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Young Islamists and the civil state in Jordan

Apr 11,2018 - Last updated at Apr 11,2018

February’s Cabinet reshuffle reignited the debate about governance in Jordan. Despite reticence around the term “civil state”, there is a clear mounting consensus on the value of one, even — perhaps surprisingly — on the part of young Islamists.

Debate around the concept of the civil state in Jordan has been minimal and cautious, despite the depth of academic literature about the Arab social contract. Apart from scattered media articles, the most significant effort has perhaps been the platform of the Maan (“together”) electoral list in the lead up to the 2016 parliamentary elections.

A healthy debate on the civil state in Jordan should be capitalised on. The current levels of distrust in the government and parliament are unprecedented, and political apathy and socio-economic discontent are widespread. The latest protests across the country underscore the need for a structural reorientation of the social contract and a political overhaul.

While supporters see the civil state as an icon for rule of law, accountability and meritocracy, sceptics question the secular implications. The discourse generally pits secularists and Islamists on opposite sides of this divide. However, recent transformations within the Islamist parties demonstrate that even Islamists, traditionally staunch opponents of the civil state, now embrace the concept, and that the youth generation does not necessarily reflect this polarisation.

 

Islamist youth 

and the civil state

 

While conducting research for our forthcoming book, my colleague Mohamad Abu Ruman and I, met with young members of the Islamic Action Front (IAF), the National Congress Party–Zamzam, and the Partnership and Rescue Party (PRP). Both Zamzam and the PRP splintered from the Muslim Brotherhood (MB), and have developed their own political agenda. 

A predictable point of agreement was that the civil state concept is vague and needs to be further defined to reflect the Jordanian political and cultural context a concern they share with the leftist and secular, sceptics who question advocates for a civil state in Jordan. What was more surprising was that interviewees had strong opinions on the role of the civil state in Jordan, and were generally quite embracing of this. 

Members of the IAF stressed that democratic power transfers should be a key feature of a civil state. This may reflect the widely held perception that election laws have previously been used to prevent the rise of Islamic parties.  PRP members emphasised the importance of the rule of law and constitution authority, where Zamzam members prioritised accountability. They called forstrict transparency and anti-corruption measures, appointments governed by a doctrine of meritocracy, and safeguards to identify under-performers and transgressors and hold them accountable.

 

The role of religion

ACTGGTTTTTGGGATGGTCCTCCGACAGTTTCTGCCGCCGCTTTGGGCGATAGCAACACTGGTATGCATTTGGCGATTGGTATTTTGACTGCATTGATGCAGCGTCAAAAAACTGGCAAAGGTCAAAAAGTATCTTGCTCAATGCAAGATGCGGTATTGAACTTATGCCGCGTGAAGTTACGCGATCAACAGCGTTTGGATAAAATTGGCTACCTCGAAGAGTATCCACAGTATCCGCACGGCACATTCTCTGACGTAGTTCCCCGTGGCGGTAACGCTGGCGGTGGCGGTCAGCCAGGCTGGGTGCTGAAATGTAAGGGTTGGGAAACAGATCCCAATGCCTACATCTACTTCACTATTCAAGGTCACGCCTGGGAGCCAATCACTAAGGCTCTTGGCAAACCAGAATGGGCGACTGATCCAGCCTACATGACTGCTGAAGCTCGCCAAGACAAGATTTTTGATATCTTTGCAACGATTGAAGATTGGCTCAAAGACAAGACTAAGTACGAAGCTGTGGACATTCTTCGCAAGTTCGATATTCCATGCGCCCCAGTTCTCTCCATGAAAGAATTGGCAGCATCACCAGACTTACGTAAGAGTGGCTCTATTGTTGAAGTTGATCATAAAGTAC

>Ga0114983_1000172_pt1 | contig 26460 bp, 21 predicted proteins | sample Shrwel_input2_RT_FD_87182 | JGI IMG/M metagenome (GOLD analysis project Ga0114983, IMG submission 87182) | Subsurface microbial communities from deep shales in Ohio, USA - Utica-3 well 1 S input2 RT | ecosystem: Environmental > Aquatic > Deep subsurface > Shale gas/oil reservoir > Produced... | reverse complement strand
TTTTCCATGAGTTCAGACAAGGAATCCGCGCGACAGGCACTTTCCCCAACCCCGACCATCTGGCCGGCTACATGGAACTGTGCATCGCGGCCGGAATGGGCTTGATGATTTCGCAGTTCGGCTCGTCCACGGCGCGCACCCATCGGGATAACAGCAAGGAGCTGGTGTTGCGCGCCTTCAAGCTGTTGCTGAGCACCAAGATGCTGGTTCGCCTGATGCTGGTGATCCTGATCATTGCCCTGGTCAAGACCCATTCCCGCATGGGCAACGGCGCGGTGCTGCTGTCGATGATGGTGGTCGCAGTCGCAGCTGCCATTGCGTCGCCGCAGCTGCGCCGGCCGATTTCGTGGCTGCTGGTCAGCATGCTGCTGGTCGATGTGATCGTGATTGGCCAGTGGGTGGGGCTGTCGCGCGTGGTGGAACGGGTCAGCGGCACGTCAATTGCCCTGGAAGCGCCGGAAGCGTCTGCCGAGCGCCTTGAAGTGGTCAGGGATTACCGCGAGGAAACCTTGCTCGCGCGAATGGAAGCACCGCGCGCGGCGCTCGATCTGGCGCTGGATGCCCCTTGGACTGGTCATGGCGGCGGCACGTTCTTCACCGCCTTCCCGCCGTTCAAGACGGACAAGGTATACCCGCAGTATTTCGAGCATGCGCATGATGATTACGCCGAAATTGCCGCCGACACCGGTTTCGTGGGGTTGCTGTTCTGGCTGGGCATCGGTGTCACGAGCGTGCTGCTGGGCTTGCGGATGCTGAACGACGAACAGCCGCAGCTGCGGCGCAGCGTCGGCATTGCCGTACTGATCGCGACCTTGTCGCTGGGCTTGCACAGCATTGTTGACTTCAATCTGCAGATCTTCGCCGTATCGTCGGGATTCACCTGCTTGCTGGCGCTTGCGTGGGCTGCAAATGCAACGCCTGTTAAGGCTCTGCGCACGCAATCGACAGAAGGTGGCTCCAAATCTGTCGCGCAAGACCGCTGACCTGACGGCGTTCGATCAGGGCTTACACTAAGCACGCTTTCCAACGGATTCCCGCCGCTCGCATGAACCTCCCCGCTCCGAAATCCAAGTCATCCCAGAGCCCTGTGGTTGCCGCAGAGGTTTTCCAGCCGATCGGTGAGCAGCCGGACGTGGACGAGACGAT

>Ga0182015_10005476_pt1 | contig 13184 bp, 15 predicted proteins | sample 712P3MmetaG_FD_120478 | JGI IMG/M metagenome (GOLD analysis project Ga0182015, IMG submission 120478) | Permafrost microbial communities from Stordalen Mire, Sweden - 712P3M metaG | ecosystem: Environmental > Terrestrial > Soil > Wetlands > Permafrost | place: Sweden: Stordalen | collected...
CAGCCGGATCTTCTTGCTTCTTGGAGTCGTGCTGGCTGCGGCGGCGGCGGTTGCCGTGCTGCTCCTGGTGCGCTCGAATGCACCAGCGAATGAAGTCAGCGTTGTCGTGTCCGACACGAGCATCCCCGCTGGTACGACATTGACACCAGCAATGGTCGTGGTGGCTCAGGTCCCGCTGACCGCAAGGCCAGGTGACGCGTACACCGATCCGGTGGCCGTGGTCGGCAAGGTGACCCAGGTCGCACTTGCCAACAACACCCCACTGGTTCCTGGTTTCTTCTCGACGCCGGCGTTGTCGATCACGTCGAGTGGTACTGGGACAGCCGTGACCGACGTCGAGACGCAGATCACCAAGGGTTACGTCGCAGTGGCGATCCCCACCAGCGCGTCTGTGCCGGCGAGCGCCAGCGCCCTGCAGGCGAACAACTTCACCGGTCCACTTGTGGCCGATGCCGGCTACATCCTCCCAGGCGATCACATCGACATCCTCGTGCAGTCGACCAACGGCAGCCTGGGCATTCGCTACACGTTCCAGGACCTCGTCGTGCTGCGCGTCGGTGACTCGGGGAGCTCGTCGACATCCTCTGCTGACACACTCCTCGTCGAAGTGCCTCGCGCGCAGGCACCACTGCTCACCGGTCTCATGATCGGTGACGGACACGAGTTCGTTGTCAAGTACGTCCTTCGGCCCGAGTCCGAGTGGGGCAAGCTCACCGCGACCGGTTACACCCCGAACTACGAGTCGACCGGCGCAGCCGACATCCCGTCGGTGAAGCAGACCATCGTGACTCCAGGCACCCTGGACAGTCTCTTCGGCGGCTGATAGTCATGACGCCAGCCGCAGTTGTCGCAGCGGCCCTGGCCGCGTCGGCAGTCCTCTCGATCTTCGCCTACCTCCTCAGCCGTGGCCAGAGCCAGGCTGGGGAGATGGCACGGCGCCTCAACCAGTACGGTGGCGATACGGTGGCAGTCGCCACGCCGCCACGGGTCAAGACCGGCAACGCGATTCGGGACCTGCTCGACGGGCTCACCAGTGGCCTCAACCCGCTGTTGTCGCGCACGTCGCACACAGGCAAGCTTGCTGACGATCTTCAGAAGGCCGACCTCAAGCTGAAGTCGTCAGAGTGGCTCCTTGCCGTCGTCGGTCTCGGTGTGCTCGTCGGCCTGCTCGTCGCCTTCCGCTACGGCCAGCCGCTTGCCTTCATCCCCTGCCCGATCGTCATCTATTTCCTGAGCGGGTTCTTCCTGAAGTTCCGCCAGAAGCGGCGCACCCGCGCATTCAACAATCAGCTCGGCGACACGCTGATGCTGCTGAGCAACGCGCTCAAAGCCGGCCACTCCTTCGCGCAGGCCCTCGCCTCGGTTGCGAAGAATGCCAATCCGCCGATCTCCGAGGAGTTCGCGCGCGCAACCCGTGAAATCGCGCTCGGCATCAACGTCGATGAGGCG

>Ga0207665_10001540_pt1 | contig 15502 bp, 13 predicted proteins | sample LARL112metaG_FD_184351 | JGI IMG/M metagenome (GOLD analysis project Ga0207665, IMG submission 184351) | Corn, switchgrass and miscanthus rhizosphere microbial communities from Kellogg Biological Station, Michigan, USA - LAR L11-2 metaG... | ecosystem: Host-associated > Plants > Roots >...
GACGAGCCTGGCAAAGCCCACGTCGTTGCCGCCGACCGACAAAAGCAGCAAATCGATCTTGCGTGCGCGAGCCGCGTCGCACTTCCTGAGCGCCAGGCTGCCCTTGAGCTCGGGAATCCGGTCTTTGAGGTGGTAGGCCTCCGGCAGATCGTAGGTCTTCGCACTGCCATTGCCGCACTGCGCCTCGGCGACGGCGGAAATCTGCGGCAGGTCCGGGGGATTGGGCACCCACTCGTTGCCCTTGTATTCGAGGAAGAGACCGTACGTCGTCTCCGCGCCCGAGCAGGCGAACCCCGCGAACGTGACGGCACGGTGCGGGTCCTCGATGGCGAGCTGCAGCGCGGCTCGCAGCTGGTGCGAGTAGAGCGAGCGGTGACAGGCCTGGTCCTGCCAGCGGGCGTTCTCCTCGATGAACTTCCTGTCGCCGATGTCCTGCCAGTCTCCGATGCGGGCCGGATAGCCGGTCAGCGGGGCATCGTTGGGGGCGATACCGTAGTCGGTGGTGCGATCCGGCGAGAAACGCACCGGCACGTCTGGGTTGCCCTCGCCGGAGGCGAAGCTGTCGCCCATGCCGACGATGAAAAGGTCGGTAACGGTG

and the civil state

 

The group pushed back on the notion that the governance model Islamists aspire towards cannot be reconciled with, or does not protect, individual civic rights or transfers of power. IAF members pointed to legal equality, consultative governance, whether in the form of shura or democracy, and transparency as foundational principals shared by both proponents of secular governance and Islamists. They referred to the Madina Constitution written by Prophet Mohammad, which set out the rights of Jews, Christians and Muslims, for example. 

PRP members were more critical about the concept of an “Islamic” state. Some admitted that their romanticised image of an ideal state had been replaced with a more pragmatic model. The outcomes of the Arab Spring, reading more diversified literature and their experiences during the 2012 protests in Jordan, had led them to push for a civil state. They want to work with non-Muslims, secularists, nationalists and leftists to create a shared sense of Jordanian citizenship.

Within the broader Islamist political establishment, a key objection is that a civil state might undermine the role of religion. The group we spoke to did not share this concern, however. They opined that Jordanians, Muslims and Christians alike, tend to embrace conservative social norms. In a representative parliament, they argued, legislation will reflect the views of the populace. Even if a law did not conform to their individual interpretations of Islam, it would be accepted and respected if it emerged through a democratic process.  

 

The writer is a senior researcher and team leader of human security at the WANA Institute. She is an expert in peace studies and conflict transformation with special emphasis on the nexus between Islam, violence and peace building. The views expressed in the article are part of field work conducted by Mohamad Abu Rumman and Neven Bondokji for their forthcoming book on transformations among young Islamists in Jordan after the Arab Spring.

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